Skill-based immigration, economic integration, and economic performance

Benefiting from highly skilled immigrants requires a complementary mix of immigrant selection and economic integration policies

Sabanci University, Turkey, and IZA, Germany

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Elevator pitch

Studies for major immigrant-receiving countries provide evidence on the comparative economic performance of immigrant classes (skill-, kinship-, and humanitarian-based). Developed countries are increasingly competing for high-skilled immigrants, who perform better in the labor market. However, there are serious challenges to their economic integration, which highlights a need for complementary immigration and integration policies.

Shares of kinship- and skill-based
                        immigrant admissions changed from 1993 to 2011

Key findings


Skill-based selection of immigrants responds to the needs of the economy.

High-skilled immigrants have better labor market prospects in general than do immigrants admitted based on kinship ties or for humanitarian reasons.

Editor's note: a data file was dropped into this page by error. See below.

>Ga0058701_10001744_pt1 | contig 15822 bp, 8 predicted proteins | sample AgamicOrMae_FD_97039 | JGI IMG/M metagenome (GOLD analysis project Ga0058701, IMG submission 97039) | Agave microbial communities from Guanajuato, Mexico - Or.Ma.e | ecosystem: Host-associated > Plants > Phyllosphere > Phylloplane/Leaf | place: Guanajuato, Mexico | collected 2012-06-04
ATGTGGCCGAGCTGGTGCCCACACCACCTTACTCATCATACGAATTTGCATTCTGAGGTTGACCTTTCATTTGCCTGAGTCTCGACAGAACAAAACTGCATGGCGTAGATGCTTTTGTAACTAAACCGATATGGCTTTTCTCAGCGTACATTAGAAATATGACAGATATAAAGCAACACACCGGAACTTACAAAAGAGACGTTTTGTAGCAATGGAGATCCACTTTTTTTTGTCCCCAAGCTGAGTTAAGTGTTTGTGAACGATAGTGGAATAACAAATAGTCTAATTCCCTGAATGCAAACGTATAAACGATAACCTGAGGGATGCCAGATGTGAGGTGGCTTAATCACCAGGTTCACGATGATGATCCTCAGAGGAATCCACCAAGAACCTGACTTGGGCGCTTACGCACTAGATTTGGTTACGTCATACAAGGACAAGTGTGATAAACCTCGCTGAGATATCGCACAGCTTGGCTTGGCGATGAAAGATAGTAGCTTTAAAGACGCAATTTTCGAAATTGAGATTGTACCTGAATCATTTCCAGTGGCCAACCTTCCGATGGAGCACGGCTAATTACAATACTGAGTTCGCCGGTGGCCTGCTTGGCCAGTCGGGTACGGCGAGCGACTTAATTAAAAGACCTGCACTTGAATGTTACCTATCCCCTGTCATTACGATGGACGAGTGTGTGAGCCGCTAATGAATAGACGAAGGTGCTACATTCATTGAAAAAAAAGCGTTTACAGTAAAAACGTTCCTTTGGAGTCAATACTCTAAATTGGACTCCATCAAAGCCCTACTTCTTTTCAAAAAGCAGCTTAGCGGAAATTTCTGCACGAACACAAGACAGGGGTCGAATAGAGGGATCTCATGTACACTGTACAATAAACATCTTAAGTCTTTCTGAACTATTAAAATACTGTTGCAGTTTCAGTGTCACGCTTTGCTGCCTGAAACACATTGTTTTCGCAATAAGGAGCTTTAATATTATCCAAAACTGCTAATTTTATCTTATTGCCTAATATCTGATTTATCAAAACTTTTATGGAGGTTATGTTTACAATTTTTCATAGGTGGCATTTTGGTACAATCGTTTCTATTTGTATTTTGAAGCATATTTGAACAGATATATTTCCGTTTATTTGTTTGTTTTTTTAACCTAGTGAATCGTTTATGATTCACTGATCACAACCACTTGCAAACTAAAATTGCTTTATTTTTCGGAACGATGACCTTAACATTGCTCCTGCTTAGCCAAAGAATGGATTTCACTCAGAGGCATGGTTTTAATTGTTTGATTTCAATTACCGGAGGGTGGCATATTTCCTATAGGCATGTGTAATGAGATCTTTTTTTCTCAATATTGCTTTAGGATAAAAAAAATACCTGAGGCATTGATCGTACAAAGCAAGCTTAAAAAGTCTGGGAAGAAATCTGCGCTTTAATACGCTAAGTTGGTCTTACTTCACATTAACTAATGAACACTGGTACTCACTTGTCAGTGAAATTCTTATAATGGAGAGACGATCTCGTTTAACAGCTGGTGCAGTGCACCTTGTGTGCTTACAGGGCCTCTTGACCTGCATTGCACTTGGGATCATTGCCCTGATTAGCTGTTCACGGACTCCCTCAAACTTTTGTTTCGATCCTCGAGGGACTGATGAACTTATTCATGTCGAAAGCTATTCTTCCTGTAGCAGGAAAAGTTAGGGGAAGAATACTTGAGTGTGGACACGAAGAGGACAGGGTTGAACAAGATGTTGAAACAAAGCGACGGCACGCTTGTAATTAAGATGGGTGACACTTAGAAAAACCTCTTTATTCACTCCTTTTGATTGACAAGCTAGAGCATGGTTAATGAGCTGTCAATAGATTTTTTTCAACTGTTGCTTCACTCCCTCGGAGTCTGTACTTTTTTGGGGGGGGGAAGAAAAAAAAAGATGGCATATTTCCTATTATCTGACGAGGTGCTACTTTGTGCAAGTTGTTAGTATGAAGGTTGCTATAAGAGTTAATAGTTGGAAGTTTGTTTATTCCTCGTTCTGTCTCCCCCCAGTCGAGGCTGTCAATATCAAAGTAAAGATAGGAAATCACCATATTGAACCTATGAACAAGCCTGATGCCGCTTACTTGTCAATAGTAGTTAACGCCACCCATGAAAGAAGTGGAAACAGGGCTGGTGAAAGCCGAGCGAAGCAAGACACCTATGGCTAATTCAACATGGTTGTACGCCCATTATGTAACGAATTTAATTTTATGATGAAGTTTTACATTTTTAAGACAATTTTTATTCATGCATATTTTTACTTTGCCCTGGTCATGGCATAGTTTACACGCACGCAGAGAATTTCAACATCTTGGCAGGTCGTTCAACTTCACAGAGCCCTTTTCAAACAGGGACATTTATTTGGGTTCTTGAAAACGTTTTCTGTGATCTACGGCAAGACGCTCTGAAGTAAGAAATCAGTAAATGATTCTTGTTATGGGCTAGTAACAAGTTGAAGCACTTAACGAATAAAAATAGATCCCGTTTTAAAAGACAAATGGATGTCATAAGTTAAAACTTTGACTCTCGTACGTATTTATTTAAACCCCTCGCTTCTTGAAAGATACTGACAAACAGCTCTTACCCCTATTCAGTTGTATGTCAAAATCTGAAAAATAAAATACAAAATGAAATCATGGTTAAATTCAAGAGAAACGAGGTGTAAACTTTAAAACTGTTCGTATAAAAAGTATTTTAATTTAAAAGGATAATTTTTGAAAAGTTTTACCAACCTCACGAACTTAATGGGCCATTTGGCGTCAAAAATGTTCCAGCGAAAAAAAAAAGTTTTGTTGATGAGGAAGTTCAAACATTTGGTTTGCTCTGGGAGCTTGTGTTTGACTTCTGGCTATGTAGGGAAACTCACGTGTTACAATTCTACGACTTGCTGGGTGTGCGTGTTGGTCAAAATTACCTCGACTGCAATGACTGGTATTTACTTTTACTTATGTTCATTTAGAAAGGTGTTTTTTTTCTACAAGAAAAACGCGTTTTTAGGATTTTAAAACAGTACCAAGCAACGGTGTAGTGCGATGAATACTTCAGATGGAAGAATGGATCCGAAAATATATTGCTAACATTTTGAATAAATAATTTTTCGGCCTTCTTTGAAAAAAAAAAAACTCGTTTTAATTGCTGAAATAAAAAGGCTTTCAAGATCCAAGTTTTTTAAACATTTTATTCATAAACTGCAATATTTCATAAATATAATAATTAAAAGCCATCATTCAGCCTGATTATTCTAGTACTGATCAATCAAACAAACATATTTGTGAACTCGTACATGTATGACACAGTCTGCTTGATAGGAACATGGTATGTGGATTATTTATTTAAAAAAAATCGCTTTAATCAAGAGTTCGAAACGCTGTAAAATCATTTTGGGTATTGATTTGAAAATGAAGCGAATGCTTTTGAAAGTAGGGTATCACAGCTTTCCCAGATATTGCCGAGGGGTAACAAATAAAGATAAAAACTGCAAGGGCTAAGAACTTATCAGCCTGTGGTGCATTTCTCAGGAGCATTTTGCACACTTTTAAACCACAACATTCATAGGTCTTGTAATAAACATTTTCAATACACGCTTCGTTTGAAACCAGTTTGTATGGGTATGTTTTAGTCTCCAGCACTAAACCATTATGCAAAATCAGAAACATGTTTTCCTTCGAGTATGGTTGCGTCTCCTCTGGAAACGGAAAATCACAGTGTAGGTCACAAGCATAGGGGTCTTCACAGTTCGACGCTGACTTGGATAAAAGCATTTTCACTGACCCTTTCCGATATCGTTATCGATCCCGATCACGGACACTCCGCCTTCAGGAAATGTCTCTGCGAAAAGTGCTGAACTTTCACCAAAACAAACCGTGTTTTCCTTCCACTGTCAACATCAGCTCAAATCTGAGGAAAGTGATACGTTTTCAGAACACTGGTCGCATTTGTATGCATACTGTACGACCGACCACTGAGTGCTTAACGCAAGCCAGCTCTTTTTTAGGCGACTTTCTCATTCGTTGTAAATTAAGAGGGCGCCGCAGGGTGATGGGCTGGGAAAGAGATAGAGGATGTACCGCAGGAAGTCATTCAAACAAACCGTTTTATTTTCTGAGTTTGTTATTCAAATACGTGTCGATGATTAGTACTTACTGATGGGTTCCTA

High-skilled immigrants boost innovation, a key to long-term economic growth.

High-skilled immigrants in the labor market can raise wages for low-skilled native workers struggling with declining labor market prospects.

Highly paid skill-based immigrants may widen the tax base and help offset growing fiscal challenges.


The design of selection systems for skill-based admissions is complicated and requires frequent updating as the economic environment changes.

Skill-based immigrants face formidable economic integration challenges due to skill and credential transferability problems and underutilization of their human capital.

Identifying short-term skill shortages as a basis for admissions is difficult.

Allocating a higher share of immigrant admissions based on skills usually comes at the expense of kinship- and humanitarian-based admissions.

Author's main message

Labor market prospects are better for skill-based immigrants than for other immigrants. However, skill-based admission will not solve all the economic outcome problems of immigration, including weak economic integration. Designing skill-based selection policies is complicated; policies need to reflect labor market characteristics and the applicant pool. To maximize benefits, immigrant selection policies should be complemented by economic integration policies to ease the transfer of foreign human capital.

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